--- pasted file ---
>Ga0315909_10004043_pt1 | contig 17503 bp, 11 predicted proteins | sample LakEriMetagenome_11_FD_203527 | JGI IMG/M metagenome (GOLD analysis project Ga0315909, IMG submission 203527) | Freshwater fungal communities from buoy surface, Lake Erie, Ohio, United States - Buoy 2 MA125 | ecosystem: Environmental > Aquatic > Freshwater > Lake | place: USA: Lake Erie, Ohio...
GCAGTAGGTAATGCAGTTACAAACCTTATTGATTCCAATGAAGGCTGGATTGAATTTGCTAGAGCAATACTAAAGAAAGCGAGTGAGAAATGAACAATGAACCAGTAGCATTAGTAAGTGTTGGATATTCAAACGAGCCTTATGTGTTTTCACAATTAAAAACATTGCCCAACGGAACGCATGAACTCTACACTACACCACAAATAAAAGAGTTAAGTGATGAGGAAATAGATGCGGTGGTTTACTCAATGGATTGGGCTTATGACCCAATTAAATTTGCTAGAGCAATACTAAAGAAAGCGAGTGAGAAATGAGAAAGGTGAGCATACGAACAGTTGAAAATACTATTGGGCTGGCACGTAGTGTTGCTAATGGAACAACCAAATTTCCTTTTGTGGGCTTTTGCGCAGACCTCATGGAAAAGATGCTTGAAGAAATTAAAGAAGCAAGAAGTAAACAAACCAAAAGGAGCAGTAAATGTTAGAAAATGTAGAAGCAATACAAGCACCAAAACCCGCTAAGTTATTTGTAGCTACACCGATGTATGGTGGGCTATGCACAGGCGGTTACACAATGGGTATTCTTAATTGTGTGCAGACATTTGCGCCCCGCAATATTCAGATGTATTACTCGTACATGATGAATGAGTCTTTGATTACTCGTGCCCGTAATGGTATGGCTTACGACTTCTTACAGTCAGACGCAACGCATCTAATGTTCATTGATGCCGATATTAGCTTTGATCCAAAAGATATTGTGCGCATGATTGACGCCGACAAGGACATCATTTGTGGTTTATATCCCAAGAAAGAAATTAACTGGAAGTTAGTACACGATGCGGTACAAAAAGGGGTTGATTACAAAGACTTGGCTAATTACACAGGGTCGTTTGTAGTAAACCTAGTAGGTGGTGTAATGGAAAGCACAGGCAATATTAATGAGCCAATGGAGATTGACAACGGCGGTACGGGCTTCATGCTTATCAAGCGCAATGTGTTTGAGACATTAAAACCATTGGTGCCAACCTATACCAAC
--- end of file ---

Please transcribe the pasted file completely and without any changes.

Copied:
>Ga0315909_10004043_pt1 | contig 17503 bp, 11 predicted proteins | sample LakEriMetagenome_11_FD_203527 | JGI IMG/M metagenome (GOLD analysis project Ga0315909, IMG submission 203527) | Freshwater fungal communities from buoy surface, Lake Erie, Ohio, United States - Buoy 2 MA125 | ecosystem: Environmental > Aquatic > Freshwater > Lake | place: USA: Lake Erie, Ohio...
GCAGTAGGTAATGCAGTTACAAACCTTATTGATTCCAATGAAGGCTGGATTGAATTTGCTAGAGCAATACTAAAGAAAGCGAGTGAGAAATGAACAATGAACCAGTAGCATTAGTAAGTGTTGGATATTCAAACGAGCCTTATGTGTTTTCACAATTAAAAACATTGCCCAACGGAACGCATGAACTCTACACTACACCACAAATAAAAGAGTTAAGTGATGAGGAAATAGATGCGGTGGTTTACTCAATGGATTGGGCTTATGACCCAATTAAATTTGCTAGAGCAATACTAAAGAAAGCGAGTGAGAAATGAGAAAGGTGAGCATACGAACAGTTGAAAATACTATTGGGCTGGCACGTAGTGTTGCTAATGGAACAACCAAATTTCCTTTTGTGGGCTTTTGCGCAGACCTCATGGAAAAGATGCTTGAAGAAATTAAAGAAGCAAGAAGTAAACAAACCAAAAGGAGCAGTAAATGTTAGAAAATGTAGAAGCAATACAAGCACCAAAACCCGCTAAGTTATTTGTAGCTACACCGATGTATGGTGGGCTATGCACAGGCGGTTACACAATGGGTATTCTTAATTGTGTGCAGACATTTGCGCCCCGCAATATTCAGATGTATTACTCGTACATGATGAATGAGTCTTTGATTACTCGTGCCCGTAATGGTATGGCTTACGACTTCTTACAGTCAGACGCAACGCATCTAATGTTCATTGATGCCGATATTAGCTTTGATCCAAAAGATATTGTGCGCATGATTGACGCCGACAAGGACATCATTTGTGGTTTATATCCCAAGAAAGAAATTAACTGGAAGTTAGTACACGATGCGGTACAAAAAGGGGTTGATTACAAAGACTTGGCTAATTACACAGGGTCGTTTGTAGTAAACCTAGTAGGTGGTGTAATGGAAAGCACAGGCAATATTAATGAGCCAATGGAGATTGACAACGGCGGTACGGGCTTCATGCTTATCAAGCGCAATGTGTTTGAGACATTAAAACCATTGGTGCCAACCTATACCAAC